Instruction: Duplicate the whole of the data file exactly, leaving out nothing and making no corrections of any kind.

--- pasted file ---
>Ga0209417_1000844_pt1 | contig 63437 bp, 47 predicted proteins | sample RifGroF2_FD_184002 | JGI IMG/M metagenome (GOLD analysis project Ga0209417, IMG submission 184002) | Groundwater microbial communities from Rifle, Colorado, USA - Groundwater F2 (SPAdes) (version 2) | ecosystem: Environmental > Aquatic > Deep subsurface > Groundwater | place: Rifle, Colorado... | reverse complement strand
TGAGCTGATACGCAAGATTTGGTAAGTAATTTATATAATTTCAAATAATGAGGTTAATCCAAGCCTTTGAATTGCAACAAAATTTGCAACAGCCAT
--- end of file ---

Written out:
>Ga0209417_1000844_pt1 | contig 63437 bp, 47 predicted proteins | sample RifGroF2_FD_184002 | JGI IMG/M metagenome (GOLD analysis project Ga0209417, IMG submission 184002) | Groundwater microbial communities from Rifle, Colorado, USA - Groundwater F2 (SPAdes) (version 2) | ecosystem: Environmental > Aquatic > Deep subsurface > Groundwater | place: Rifle, Colorado... | reverse complement strand
TGAGCTGATACGCAAGATTTGGTAAGTAATTTATATAATTTCAAATAATGAGGTTAATCCAAGCCTTTGAATTGCAACAAAATTTGCAACAGCCAT